Monday, 17 September 2018

Movie Review: The Women (2008)


A social drama with a comedy sprinkling, The Women adapts the classic play to tackle 21st century issues.

The film is set in New York and Connecticut. Although she gave up on a fashion design career to look after her family, dedicated mother and philanthropist Mary Haines (Meg Ryan) believes she has the perfect comfortable well-to-do life. But her best friend Sylvie (Annette Bening), a high-powered magazine editor, learns from Saks manicurist Tanya (Debi Mazar) that perfume sales girl Crystal Allen (Eva Mendes) is having an affair with Mary's husband Stephen.

Sylvie and Mary's other friends Edie (Debra Messing) and Alex (Jada Pinkett Smith) are torn whether to tell Mary; she finds out anyway, straight from Tanya. Mary's mother Catherine (Candice Bergen) encourages her to wait before confronting Stephen. Meanwhile, Sylvie is struggling to improve the fortunes of her fashion magazine, and finds her ideas out of touch with popular opinion. Mary eventually confronts Stephen and starts to re-examine her life, unintentionally heaping pressure on her teenaged daughter Molly (India Ennenga).

The play was written in 1936 and the classic film adaptation arrived in 1939. Here Diane English writes, directs and co-produces an update to the story of women navigating the choppy waters of family, relationships, careers, friendships, sacrifice and personal expectations. Once again the film consists exclusively of women in every role, including all the children and extras (and more than likely, all the pet dogs are also female).

The film delves into all the expected topics. Mary is forced to assess her own priorities, and whether she allowed her various roles to subsume who she is as a person. Crystal represents a case study in women who appeal to vulnerable men's most base instincts. Sylvie had one failed marriage and is now happily single and focused on her career, but has to reckon with her values diverging from what is popular, placing all she worked for at risk, including her friendship with Mary.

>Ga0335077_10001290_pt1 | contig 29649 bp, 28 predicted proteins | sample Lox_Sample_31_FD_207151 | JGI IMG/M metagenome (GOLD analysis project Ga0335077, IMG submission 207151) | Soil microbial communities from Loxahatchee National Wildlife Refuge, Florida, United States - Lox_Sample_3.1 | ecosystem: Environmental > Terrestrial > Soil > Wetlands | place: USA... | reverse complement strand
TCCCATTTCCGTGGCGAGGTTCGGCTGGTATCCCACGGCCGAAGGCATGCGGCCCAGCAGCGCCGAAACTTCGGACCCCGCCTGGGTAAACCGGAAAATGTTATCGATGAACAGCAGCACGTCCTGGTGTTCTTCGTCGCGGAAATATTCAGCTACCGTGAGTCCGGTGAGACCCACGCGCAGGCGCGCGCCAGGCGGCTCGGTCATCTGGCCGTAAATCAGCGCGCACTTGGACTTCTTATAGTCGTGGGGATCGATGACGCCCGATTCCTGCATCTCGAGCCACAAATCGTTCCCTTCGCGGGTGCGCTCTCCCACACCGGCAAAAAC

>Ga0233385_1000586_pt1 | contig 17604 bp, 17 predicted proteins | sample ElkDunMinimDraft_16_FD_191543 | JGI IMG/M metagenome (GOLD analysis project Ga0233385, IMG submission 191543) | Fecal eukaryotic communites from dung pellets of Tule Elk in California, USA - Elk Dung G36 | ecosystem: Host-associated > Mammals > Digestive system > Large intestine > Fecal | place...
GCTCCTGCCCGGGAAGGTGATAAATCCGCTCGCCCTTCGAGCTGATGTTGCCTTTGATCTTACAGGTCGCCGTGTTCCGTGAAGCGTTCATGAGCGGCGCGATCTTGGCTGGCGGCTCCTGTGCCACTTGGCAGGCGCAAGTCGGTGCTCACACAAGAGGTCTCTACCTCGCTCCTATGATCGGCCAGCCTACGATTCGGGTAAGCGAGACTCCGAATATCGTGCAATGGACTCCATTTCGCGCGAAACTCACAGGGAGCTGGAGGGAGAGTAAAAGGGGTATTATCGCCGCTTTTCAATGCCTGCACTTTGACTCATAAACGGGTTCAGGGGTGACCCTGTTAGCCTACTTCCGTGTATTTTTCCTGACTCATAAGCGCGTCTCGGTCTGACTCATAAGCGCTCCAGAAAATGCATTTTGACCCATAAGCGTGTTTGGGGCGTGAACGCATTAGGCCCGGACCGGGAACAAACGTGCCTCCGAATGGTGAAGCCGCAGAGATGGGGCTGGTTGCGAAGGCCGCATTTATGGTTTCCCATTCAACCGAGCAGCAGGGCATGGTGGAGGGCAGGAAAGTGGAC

More superficially, the pregnant Edie is a baby factory, and Alex is a lesbian, the only one among the friends blissfully going through life unconcerned by men. Young Molly is struggling with body image issues and the fallout from her mother's disintegrating marriage.

Not that The Women offers any profound new thoughts, nor is it expected to. This is a polished, glossy and sometimes humorous representation of relatively wealthy and comfortable women, with all the depth of a monthly advertising-dominated magazine. For all the concerns and tensions at hand, self-empowered resolutions will be found for all, and English still finds time for the requisite fashion show montage and a baby delivery scene in a double-headed climax.

The cast members share the screen time, Ryan and Bening most prominent but never being asked to stretch. Heavyweight star power appears in the form of Carrie Fisher and Bette Midler providing single-scene support, while Cloris Leachman as Mary's housekeeper contributes resigned comic relief.

The Women freshens up the challenges, but does not stray too far from cushy and safe film territory.






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